Leadscrews roll

Dec. 8, 2005
Leadscrews provide finer pitch and faster motion than comparable ball screws.

Tom Solon
Kerk Motion Products
Hollis, N.H.

These leadscrews are all less than 80-mm long with both right and left-hand threads and leads as fine as 0.65 mm.

Leadscrews can have fast leads up to 100 mm/rev that are both efficient and accurate. This type of thread is successful in high-speed automation, including semiconductor handling, laser scanning and engraving, and transportation door and valve actuation.

Screws with leads of more than 75 mm/rev and diameters from 20 to 25 mm come in lengths over 4 m, virtually impossible for a ball screw. Thread grinding cannot produce these high-helix leads and the cost of a 4-m-long ground screw is prohibitive. Yet the best leadscrews are produced in many leads with standard accuracy of 0.6 m/mm and special accuracy to 0.1 m/mm. Rolled multistart threads also avoid thread drunkenness caused by pitch-to-pitch error of ground or cut multistart threads.

These 4 and 6-mm-diameter leadscrews find use in all types of equipment, including printing and scanning, data-storage, medical-analysis, paper-handling, semiconductor-handling, and light-industrial applications. The complex precision-molded nuts reduce part count and tolerance stack-up compared to more expensive ball screws.

A single composite molded nut incorporates the carriage and linear guide block. Although this is a highvalue leadscrew, the composite molded nut reduced component costs and simplified assembly and alignment.

Once thought of as a cheap substitute for ball screws, leadscrews found use in less-demanding applications. Early leadscrew construction often used low-quality ball screw or fastener threads. A simple, one-piece nut provided basic power transmission and rotary-to-linear motion conversion. That has all changed today.

Primarily, leadscrews use sliding friction between the nut and screw rather than the rolling friction of ball bearings used in ball screws. Modern materials keep leadscrew friction between the nut and screw low — typically less than a factor of 0.10 — without external lubrication.

Leadscrews built with today's technology now offer many distinct advantages for motion control. A quick list includes: practically zero maintenance, no lubrication requirements, lower particulate generation, longer life with noncatastrophic failure, quieter operation without recirculating ball noise, high helix for fast leads greater than 100 mm/rev, and also fine threads with some as small as 0.5 mm/rev. Additional features include nonbackdriving or selflocking leads, multifunction nuts, customized nut designs, almost zero backlash with very light preloads and low drag, and a lower cost/selling price — sometimes 25 to 90% less than an equivalent ball screw.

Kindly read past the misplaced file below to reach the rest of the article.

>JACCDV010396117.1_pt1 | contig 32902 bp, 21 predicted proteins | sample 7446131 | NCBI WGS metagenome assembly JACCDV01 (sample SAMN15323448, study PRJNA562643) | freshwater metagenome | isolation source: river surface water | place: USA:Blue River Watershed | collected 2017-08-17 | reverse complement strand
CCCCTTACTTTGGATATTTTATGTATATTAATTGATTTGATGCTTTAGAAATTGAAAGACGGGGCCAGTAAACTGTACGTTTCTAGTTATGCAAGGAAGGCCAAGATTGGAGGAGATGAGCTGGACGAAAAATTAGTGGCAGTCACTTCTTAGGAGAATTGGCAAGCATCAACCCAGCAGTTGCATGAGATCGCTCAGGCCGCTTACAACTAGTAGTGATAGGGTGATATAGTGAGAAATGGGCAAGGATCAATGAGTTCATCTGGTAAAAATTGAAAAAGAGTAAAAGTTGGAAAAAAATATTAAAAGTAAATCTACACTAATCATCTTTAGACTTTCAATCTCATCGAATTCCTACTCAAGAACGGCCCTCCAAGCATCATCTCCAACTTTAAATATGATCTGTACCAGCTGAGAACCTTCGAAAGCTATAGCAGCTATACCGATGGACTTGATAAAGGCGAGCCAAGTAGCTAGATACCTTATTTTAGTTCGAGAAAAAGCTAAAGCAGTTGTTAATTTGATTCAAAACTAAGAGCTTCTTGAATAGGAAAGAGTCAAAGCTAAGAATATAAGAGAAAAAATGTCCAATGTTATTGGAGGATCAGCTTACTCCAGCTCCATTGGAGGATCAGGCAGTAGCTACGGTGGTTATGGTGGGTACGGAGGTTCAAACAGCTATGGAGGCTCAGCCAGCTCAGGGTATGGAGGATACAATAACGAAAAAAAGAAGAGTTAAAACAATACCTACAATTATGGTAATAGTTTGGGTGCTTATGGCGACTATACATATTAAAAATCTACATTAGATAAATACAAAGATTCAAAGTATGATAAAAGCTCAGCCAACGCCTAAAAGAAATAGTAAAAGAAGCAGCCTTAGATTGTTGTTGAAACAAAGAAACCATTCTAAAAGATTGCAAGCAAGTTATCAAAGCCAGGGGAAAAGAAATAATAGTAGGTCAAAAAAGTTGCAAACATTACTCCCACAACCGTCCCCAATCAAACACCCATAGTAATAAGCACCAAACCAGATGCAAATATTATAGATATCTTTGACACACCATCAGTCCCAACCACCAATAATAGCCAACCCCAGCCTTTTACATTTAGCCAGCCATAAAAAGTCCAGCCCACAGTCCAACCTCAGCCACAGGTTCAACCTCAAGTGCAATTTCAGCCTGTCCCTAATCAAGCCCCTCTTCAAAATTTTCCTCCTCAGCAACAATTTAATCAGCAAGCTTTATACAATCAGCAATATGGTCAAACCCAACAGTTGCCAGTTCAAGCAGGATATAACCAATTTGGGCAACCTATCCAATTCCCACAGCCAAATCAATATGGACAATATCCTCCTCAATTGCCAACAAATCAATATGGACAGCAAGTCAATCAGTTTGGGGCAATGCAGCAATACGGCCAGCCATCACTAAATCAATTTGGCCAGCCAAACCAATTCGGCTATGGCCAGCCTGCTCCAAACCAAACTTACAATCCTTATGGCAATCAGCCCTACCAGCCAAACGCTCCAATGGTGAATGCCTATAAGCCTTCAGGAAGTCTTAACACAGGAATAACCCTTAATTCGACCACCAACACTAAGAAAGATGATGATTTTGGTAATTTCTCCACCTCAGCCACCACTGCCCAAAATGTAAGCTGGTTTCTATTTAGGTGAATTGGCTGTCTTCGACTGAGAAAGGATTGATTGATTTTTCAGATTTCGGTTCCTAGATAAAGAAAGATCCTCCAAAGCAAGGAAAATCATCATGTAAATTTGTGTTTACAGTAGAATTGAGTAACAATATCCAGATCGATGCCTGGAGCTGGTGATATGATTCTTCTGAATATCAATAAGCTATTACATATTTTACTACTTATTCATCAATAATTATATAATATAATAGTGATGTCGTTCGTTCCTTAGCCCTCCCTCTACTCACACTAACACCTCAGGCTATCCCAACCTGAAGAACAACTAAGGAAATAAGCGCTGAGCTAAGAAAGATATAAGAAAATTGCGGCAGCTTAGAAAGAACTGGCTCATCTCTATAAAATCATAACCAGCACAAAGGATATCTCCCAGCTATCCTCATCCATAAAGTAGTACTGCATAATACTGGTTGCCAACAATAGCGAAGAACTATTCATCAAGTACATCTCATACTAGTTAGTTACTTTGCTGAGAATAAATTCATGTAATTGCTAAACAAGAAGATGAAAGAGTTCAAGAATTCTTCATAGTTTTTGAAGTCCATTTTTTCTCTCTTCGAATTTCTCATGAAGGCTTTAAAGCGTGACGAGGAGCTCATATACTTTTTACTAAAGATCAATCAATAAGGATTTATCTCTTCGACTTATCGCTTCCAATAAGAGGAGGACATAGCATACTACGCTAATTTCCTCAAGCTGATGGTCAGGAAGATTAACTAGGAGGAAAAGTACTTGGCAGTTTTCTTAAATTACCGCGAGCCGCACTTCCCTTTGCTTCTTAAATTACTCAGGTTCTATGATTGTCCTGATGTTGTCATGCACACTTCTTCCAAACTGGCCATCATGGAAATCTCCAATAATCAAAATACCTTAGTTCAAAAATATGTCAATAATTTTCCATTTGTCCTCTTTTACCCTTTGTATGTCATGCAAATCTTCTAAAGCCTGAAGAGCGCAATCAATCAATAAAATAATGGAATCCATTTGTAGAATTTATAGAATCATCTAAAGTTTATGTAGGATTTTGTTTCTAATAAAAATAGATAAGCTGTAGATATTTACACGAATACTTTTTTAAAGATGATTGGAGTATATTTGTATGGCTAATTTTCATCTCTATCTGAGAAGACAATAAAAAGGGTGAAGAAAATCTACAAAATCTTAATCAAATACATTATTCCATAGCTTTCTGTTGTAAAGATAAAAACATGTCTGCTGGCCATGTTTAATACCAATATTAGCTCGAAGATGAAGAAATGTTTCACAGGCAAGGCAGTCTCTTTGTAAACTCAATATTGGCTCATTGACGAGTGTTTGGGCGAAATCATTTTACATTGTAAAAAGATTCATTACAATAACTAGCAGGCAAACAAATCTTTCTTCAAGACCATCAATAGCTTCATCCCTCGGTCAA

Leadscrews assembled with precision rolled threads offer lead accuracy to 0.1 m/mm at lengths up to 4 m. Poly-mer composite nuts provide high strength for dynamic loads up to 250 kg and long life with travels over 750 million cm. Composites molded to custom shapes adapt leadscrews to specific applications while antibacklash nut designs automatically compensate for wear.

Ball screws have higher theoretical efficiencies over leadscrews thanks to the mechanics of their rolling elements. In practice, the differences are often small because of the effects of lubricant viscosity and manufacturing tolerances. It is these same efficiencies that prevent ball screws from offering selflocking, nonbackdriving leads.

The best ground ball screws offer greater maximum speed, lead accuracy, and load capacity. Rolled ball screws are less expensive than ground ball screws; but also have compromises that reduce their advantages. Users get high load ratings but are left with higher maintenance components, shorter screw life, and less design flexibility. And rolled ball screws may still cost several times more than precision rolled leadscrews.

Top quality leadscrews outperform more expensive ball screws. They are an enabling technology without which some products would never make it to market. For example, leadscrews work well in wash-down environments. Materials used for lubricant-free operation allow total immersion in water or many other fluids. Miniature leadscrews having 2 to 4-mm diameter with and without antibacklash compensation helped bring the latest data-storage drives and telecommunications equipment to market.


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